Several years ago, the inimitable Linda Koons sent me a book: Travel Light by Naomi Mitchison. It’s a short, sharp tale, a Norse fairy tale, rubbing up against allegory in a way that reminds me of The Little Prince, but the unrelenting, marvelous Norseness of Travel Light also means it is nothing at all like The Little Prince. It’s been years since I read Travel Light, and it’s on my campus bookshelf, so I can’t really turn to it now and dig you up a quote or anything like a proper review, and that’s not what I’m doing here this morning, anyway. It’s simply that I’m on my way to the airport quite soon and I was thinking of it and I wanted to say so. It’s a beautiful little book, hard around the edges, the way stories of its kind are, and it’s also a wind-bitten, incredibly sunny November morning. How can I avoid thinking of it?
And I am thinking of practical details. I’ll be in Corpus Christi from Wednesday until Sunday, and I’ll be attending the National Learning Communities Conference. As a new Learning Communities program director, this conference is an excellent opportunity to learn a great deal, and, having looked at the schedule, I fully anticipate shuttling from session to session for three days straight. This is a very good thing. But I’ll also be in four different airports, twice, on six flights all together, and there are mornings and evenings and stray bits of time between events, and it’s hard to know what to bring.
Writing wise, it seems I’ve never been better equipped: I have a few dozen small projects to work on. But because this wouldn’t be a post on my blog without me whinging about my novel, there’s that, too. There’s always that, looming (and companionable) in the back of my mind, and it’s ridiculous to even think about traveling light. (That Corpus Christi also requires me to add a rain jacket to my suitcase, too, adds a material dimension.)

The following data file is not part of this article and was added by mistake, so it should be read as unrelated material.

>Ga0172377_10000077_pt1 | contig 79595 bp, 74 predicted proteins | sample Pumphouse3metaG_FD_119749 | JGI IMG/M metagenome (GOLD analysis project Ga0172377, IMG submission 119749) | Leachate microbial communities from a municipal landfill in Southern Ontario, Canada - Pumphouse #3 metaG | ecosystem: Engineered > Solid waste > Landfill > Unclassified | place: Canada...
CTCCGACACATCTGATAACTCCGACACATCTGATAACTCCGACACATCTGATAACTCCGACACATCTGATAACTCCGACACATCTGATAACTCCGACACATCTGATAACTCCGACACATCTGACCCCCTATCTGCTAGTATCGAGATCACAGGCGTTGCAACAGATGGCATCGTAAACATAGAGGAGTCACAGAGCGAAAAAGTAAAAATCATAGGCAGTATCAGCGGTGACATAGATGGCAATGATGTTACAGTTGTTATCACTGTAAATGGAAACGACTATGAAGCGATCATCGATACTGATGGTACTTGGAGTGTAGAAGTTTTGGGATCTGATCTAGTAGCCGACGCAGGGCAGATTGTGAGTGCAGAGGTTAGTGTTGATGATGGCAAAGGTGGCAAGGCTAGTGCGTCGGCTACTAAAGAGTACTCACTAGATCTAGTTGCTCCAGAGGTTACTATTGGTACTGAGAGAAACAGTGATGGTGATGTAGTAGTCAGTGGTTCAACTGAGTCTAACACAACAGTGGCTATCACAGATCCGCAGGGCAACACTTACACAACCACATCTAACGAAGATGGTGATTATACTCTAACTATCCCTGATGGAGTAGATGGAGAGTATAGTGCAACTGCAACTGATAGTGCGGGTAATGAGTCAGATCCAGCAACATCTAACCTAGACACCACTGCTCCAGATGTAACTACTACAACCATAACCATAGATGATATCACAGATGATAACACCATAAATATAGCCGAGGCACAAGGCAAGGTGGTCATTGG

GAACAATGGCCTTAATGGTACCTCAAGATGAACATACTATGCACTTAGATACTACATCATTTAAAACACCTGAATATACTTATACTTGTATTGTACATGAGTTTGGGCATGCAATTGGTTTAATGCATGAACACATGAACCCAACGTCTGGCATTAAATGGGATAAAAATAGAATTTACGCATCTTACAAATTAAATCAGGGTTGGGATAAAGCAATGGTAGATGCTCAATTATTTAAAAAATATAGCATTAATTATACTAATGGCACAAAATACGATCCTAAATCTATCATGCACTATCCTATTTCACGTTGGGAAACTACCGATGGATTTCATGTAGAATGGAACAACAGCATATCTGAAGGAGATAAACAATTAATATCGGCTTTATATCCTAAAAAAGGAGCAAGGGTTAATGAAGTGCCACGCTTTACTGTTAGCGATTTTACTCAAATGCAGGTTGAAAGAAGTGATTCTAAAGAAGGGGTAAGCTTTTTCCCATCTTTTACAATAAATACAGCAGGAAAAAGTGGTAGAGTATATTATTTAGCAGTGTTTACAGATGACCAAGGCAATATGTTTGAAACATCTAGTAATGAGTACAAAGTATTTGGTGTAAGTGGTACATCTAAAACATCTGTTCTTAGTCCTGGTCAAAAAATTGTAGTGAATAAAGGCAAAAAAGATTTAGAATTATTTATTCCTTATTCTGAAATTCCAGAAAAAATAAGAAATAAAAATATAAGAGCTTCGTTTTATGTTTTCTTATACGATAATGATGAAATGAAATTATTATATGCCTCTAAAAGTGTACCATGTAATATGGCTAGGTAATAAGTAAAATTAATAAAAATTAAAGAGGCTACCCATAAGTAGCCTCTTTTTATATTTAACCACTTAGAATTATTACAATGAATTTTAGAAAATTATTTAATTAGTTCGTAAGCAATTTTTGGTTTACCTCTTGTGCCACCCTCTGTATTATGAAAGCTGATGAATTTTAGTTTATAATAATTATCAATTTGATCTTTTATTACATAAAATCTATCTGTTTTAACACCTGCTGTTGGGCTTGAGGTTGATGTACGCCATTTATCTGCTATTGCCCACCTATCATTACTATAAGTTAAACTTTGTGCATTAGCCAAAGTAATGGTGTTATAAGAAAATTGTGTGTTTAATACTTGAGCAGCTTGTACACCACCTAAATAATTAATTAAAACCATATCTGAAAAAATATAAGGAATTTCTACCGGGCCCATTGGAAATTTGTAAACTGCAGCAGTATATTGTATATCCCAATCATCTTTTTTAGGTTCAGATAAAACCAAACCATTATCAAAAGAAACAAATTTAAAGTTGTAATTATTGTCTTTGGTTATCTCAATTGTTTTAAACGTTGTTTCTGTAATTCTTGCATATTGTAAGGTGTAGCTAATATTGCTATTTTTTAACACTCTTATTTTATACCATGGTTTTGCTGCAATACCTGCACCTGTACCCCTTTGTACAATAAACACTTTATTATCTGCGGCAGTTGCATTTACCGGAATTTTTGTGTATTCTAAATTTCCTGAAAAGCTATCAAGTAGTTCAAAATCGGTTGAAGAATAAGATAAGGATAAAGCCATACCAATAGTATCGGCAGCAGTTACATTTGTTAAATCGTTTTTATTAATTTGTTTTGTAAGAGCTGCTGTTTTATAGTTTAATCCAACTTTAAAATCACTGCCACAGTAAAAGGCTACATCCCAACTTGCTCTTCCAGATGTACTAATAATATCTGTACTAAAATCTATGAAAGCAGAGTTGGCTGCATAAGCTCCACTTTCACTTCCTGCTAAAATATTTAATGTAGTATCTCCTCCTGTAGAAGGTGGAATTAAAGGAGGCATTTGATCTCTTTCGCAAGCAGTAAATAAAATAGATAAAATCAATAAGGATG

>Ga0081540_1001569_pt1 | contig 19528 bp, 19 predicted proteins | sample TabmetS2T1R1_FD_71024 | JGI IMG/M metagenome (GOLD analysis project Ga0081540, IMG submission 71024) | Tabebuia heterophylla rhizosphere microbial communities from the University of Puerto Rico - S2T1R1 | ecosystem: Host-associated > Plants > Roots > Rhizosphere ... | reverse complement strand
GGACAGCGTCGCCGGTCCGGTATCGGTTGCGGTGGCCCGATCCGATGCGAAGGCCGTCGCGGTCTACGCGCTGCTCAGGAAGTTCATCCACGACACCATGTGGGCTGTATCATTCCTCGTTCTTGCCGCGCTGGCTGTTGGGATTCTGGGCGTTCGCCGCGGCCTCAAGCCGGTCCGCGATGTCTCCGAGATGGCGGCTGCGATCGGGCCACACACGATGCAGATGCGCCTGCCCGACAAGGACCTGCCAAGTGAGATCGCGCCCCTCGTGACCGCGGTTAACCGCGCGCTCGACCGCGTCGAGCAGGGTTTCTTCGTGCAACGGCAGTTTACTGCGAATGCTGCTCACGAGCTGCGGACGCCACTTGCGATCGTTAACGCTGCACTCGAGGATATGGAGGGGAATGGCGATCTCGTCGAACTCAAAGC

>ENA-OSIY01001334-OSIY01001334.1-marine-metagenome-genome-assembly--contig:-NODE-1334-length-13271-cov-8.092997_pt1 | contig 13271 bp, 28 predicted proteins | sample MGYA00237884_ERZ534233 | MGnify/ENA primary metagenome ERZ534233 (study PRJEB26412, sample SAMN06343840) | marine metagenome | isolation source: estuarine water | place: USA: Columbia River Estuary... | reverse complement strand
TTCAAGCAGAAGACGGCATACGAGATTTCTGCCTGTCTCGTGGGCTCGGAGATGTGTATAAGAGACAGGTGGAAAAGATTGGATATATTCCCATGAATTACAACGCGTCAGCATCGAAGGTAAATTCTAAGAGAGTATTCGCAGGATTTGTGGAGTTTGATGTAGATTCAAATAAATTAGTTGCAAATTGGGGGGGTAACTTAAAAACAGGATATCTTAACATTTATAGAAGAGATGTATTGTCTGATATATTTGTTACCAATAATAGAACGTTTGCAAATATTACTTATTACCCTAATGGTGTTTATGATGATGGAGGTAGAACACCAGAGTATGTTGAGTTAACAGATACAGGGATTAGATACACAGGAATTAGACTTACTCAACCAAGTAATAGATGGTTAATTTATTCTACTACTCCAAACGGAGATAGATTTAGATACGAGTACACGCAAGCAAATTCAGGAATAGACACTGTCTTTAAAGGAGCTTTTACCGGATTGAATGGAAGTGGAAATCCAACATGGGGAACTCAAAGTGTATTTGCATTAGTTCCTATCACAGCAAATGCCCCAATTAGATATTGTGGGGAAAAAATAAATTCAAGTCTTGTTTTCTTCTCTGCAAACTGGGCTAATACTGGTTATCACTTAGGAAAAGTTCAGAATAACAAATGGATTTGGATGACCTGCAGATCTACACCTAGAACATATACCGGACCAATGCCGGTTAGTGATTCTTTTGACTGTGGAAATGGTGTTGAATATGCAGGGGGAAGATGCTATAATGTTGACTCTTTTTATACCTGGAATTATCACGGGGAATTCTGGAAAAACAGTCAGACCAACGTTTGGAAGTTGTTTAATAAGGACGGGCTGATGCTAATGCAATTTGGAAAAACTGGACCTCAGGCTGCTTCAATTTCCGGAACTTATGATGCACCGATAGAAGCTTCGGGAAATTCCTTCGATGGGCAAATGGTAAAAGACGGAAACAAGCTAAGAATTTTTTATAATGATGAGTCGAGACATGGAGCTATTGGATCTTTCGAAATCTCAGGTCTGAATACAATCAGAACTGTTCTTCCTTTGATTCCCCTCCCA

…Middlemarch is also going with me. The edition I’m reading is a Norton Critical, which means it weighs more than it should because there are so many of those onionskin pages jammed between its covers.
I want, very badly, to take knitting along. The best project for it, though, is getting too large, and it’s something that requires multiple colors of yarn, which means multiple balls, taking up more space, and I am dedicated to a) not checking luggage on a trip like this b) actually respecting the dimensions allowed for carry-on items. I also am not-taking the knitting because it’s an excuse. It is always an excellent excuse: I can neither read nor write while knitting, and I know myself. During my five-hour layover in Houston, when I could probably finish a draft of a short story or finally get to the back cover of Middlemarch, I would knit (and listen to hockey). And it isn’t that I don’t love knitting; it’s that it’s always too easy to love.
And that weighs on me. (Every breathing moment I am not writing or reading weighs on me. I intended to write this morning. Instead, I cleaned some things because I’m going to be gone for four days and I went to buy toothpaste because I didn’t have a TSA-approved size in the cupboard and I had a bunch of angst about how I did those things instead of writing.)
And that’s ridiculous.
It’s a constant struggle to balance good discipline (which leads to good craft) and masochism for the sake of it. Ten minutes ago, I decided that I’d rather be the person in a suit carrying a be-patched and be-buttoned backpack because it’s just a lot more useful to hold my stuff than the laptop bag I have for work. And that’s going to be fine. There’s more room, for one. There’s a pocket expressly for my indispensable, unspillable travel mug.
And because there are a few minutes until I have to leave, I reserve the right to change my mind about the knitting.
It’s an excellent book. I still take everything too literally.